Re: Micro Living Units -- Affordable
From: Elizabeth Magill (pastorlizmgmail.com)
Date: Thu, 6 Nov 2014 06:11:13 -0800 (PST)
I wonder also about having more than one refrigerator in the kitchen.
And bedrooms with room for a desk.

(Although I know a co-household that essentially had cubbies like at work for 
the computer work stations of the many that worked at home. THis was in what 
the original home had designed as the living room I believe, and they used the 
"family room" as the living room.)

-Liz
www.mosaic-commons.org
508-450-0431
Berlin MA



On Nov 5, 2014, at 6:37 PM, Wendy Willbanks Wiesner <wwiesner [at] 
affordablecohousing.org> wrote:

> 
> This discussion brings to mind the efforts of former COHO US Executive
> Director Oz Ragland to define a new shared housing model called
> Cohouseholding (cohouseholding.org).
> 
> As succinctly defined on the Berkeley Cohousing website (kudos, Raines!):
> 
> "Unlike the Cohousing model (multiple private homes sharing common
> facilities), Cohouseholding focuses on unrelated adults who share a single
> dwelling - creating shared households".
> 
> To make this model truly workable, Oz has factored in some very practical
> considerations.  For example, when sharing a kitchen, often the
> mission-critical bottleneck is found at the sink.
> 
> Planning for two sinks in a shared kitchen--which at the outset might seem
> like an "American Way" luxury--might just be the key to long term harmony
> and efficiency in a shared living situation.
> 
> Bathrooms are another area where this kind of strategic thinking has been
> applied.  As a female, I unabashedly admit that my requirements here--both
> in terms of optimal space and time allotted--are much different than my
> husband's.  Again, for the sake of harmony and efficiency, more than one
> bathroom might not be wanton excess (for some people, but not necessarily
> everyone).
> 
> Point is, creating environments that naturally foster the best in us--both
> as individuals and groups--is a key element of any affordable living
> strategy, no matter what the housing type.  If the physical situation is
> untenable, or just plain drives us crazy, we'll most likely have to change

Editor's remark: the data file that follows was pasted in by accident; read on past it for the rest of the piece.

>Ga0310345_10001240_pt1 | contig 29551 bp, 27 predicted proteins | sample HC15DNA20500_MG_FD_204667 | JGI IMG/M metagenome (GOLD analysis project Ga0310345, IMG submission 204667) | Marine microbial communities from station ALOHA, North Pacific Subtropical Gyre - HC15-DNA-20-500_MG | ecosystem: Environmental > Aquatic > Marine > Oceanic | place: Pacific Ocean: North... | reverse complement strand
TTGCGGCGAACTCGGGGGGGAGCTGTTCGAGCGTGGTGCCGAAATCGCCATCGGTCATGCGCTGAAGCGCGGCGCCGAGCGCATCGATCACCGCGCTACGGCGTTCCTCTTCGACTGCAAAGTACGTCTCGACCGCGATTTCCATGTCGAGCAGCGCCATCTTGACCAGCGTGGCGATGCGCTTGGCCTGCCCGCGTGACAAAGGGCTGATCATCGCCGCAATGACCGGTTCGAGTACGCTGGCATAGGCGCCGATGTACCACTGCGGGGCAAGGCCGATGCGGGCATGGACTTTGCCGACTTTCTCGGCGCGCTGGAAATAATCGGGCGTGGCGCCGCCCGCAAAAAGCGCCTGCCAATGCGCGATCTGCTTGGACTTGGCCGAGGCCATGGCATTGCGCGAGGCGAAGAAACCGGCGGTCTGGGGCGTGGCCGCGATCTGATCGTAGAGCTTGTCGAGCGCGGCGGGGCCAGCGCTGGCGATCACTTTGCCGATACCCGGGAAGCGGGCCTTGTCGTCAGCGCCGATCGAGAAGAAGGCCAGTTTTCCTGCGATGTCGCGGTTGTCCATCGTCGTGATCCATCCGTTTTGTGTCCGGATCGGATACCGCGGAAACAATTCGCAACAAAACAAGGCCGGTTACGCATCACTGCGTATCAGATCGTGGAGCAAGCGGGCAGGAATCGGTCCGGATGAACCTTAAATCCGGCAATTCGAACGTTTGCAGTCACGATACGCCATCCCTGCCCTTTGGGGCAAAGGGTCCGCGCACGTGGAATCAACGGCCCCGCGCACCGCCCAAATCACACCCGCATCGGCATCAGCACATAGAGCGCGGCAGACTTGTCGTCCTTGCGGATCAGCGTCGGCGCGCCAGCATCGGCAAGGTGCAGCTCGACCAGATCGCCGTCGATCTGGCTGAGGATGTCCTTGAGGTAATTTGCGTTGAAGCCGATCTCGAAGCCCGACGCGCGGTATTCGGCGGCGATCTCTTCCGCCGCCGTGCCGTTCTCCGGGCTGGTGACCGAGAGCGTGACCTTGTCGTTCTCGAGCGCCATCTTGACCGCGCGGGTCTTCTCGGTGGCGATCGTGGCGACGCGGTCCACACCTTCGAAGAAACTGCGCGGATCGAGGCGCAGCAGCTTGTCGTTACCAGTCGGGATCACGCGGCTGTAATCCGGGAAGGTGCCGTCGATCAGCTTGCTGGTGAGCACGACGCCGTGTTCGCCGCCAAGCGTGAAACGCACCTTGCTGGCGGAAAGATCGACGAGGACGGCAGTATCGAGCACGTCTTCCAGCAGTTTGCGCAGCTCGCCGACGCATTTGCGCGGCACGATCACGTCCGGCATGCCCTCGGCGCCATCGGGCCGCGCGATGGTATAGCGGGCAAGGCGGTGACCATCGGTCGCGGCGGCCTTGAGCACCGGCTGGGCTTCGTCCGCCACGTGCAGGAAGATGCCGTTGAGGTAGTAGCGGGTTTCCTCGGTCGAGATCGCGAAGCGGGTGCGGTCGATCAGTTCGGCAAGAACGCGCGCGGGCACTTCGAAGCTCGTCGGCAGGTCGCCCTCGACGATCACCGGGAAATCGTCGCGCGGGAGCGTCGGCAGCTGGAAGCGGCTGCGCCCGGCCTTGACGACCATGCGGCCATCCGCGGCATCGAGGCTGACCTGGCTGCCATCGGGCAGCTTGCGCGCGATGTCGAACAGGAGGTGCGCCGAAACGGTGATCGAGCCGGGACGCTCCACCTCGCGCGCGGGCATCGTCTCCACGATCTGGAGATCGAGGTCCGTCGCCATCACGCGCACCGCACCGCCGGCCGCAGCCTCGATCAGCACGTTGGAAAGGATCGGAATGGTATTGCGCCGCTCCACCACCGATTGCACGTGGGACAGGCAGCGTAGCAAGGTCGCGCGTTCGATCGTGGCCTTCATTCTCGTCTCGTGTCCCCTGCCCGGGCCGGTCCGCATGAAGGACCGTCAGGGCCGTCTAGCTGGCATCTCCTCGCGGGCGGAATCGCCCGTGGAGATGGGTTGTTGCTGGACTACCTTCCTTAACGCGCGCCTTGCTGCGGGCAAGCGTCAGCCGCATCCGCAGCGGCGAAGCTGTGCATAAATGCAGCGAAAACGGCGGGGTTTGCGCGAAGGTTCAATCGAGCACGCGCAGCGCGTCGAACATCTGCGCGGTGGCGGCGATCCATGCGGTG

> it at some point, and there will be costs involved.
> 
> To wit:  in one episode of Tiny House Nation, there was not enough room in
> this home's bedroom for Dad to stretch out his arms out and put on a dress
> shirt.  If a person has to either go in the kitchen or outside to put on
> his/her clothes, this is most probably a problem.  Had this fellow been a
> few inches shorter, all would have been fine.
> 
> Ultimate question in my opinion is this:  how can the physical environment,
> whether a Tiny House, shared housing, Cohouseholding or Cohousing (in the
> most traditional sense), buttress and/or enhance the well-being of its
> residents?
> 
> One of the many brilliant aspects of Cohousing is that it addresses this
> question on a macro or community/neighborhood level, and to a certain
> extent on the micro level (do we need/want a washer and dryer in every
> unit, or not?).
> 
> Deeper shared living situations and Tiny Houses require that we put even
> greater thought into the micro-level decisions (which the Cohouseholding
> model has done), and that we think in service of built environments that
> will be designed (or redesigned) from the outset to bring out the best in
> ourselves and others.
> 
> The reward is living our lives more affordably today--and tomorrow.
> 
> Wendy
> 
> Wendy Willbanks Wiesner
> Founding Board Member and Treasurer, Partnerships for Affordable Cohousing
> (PFAC)
> Denver, CO
> affordablecohousing.org
> 
> 
> 
> 
> 
> On Wed, Nov 5, 2014 at 6:52 AM, Fred H Olson <fholson [at] cohousing.org> 
> wrote:
> 
>> 
>> On 22 Oct 2014 R Philip Dowds wrote:
>>> Who says every individual or couple needs a private bathroom or
>>> kitchen?  Well, we all do, that's the American way.
>> 
>> On 4 Nov 2014 Sharon Villines wrote:
>>> There is also room of micro units for young people.
>>> The 20-somethings.
>> 
>> These two thoughts reminded me of where my 20-something son lived
>> for a year while in college. It was a complex of units that had
>> 4 bedrooms around a kitchen,dining/living room, laundry
>> and 2 bathrooms.  It had individual leases for each bedroom tho I
>> think many units were shared by people who knew each other before
>> sharing a unit.
>> 
>> All bedrooms have a large closet. (It also has 4 bedroom/4
>> bathroom and 2 bedroom/2 bathroom variants.)  See floor plans
>> at: http://www.jeffersonatberry.com/floor-plans.php
>> 
>> I also remember an architect friend telling me years ago about his
>> inovation in more conventional apartments that had several large
>> bedrooms (rather than a 'master" bedroom with smaller bedrooms).
>> 
>> Inclusion of a unit intended to be shared might be an attractive
>> option of some.
>> 
>> Fred
>> 
>> --
>> Fred H. Olson  Minneapolis,MN 55411  USA        (near north Mpls)
>>     Email:        fholson at cohousing.org      612-588-9532
>> My Link Pg: http://fholson.cohousing.org         My org:
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>> 
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